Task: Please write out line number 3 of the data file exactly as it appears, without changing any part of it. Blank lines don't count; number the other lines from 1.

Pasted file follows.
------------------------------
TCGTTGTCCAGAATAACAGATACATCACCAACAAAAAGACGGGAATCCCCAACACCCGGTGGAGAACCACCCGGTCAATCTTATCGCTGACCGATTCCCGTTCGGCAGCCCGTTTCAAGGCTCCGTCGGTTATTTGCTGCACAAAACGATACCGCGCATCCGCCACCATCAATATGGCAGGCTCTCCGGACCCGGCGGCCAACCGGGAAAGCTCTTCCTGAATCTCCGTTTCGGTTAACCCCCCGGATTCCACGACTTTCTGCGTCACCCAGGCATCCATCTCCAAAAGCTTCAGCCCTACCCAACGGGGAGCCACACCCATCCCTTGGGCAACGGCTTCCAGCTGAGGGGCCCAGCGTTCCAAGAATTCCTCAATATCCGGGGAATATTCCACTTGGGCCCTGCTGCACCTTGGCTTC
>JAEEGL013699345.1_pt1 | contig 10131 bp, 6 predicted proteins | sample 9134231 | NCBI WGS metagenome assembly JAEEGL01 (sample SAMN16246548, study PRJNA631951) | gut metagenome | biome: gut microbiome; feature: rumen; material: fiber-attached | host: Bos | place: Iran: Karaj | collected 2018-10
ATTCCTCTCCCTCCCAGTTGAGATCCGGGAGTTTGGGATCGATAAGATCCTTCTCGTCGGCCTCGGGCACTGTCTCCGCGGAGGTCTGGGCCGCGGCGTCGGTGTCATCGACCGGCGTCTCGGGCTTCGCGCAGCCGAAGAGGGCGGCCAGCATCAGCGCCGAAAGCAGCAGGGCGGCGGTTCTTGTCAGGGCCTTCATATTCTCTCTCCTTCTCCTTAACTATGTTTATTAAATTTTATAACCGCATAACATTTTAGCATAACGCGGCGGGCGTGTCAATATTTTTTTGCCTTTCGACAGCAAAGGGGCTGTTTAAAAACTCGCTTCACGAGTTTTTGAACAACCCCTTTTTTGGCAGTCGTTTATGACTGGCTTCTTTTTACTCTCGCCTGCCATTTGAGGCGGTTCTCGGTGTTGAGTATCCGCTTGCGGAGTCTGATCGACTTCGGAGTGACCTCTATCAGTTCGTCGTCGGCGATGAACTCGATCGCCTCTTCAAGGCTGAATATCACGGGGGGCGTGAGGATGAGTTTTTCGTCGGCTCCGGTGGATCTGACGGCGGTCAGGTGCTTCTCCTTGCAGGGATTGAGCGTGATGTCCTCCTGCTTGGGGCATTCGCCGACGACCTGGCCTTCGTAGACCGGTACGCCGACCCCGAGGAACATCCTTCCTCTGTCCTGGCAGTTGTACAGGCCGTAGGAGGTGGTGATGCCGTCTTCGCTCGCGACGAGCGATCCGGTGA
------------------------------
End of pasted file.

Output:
ATTCCTCTCCCTCCCAGTTGAGATCCGGGAGTTTGGGATCGATAAGATCCTTCTCGTCGGCCTCGGGCACTGTCTCCGCGGAGGTCTGGGCCGCGGCGTCGGTGTCATCGACCGGCGTCTCGGGCTTCGCGCAGCCGAAGAGGGCGGCCAGCATCAGCGCCGAAAGCAGCAGGGCGGCGGTTCTTGTCAGGGCCTTCATATTCTCTCTCCTTCTCCTTAACTATGTTTATTAAATTTTATAACCGCATAACATTTTAGCATAACGCGGCGGGCGTGTCAATATTTTTTTGCCTTTCGACAGCAAAGGGGCTGTTTAAAAACTCGCTTCACGAGTTTTTGAACAACCCCTTTTTTGGCAGTCGTTTATGACTGGCTTCTTTTTACTCTCGCCTGCCATTTGAGGCGGTTCTCGGTGTTGAGTATCCGCTTGCGGAGTCTGATCGACTTCGGAGTGACCTCTATCAGTTCGTCGTCGGCGATGAACTCGATCGCCTCTTCAAGGCTGAATATCACGGGGGGCGTGAGGATGAGTTTTTCGTCGGCTCCGGTGGATCTGACGGCGGTCAGGTGCTTCTCCTTGCAGGGATTGAGCGTGATGTCCTCCTGCTTGGGGCATTCGCCGACGACCTGGCCTTCGTAGACCGGTACGCCGACCCCGAGGAACATCCTTCCTCTGTCCTGGCAGTTGTACAGGCCGTAGGAGGTGGTGATGCCGTCTTCGCTCGCGACGAGCGATCCGGTGA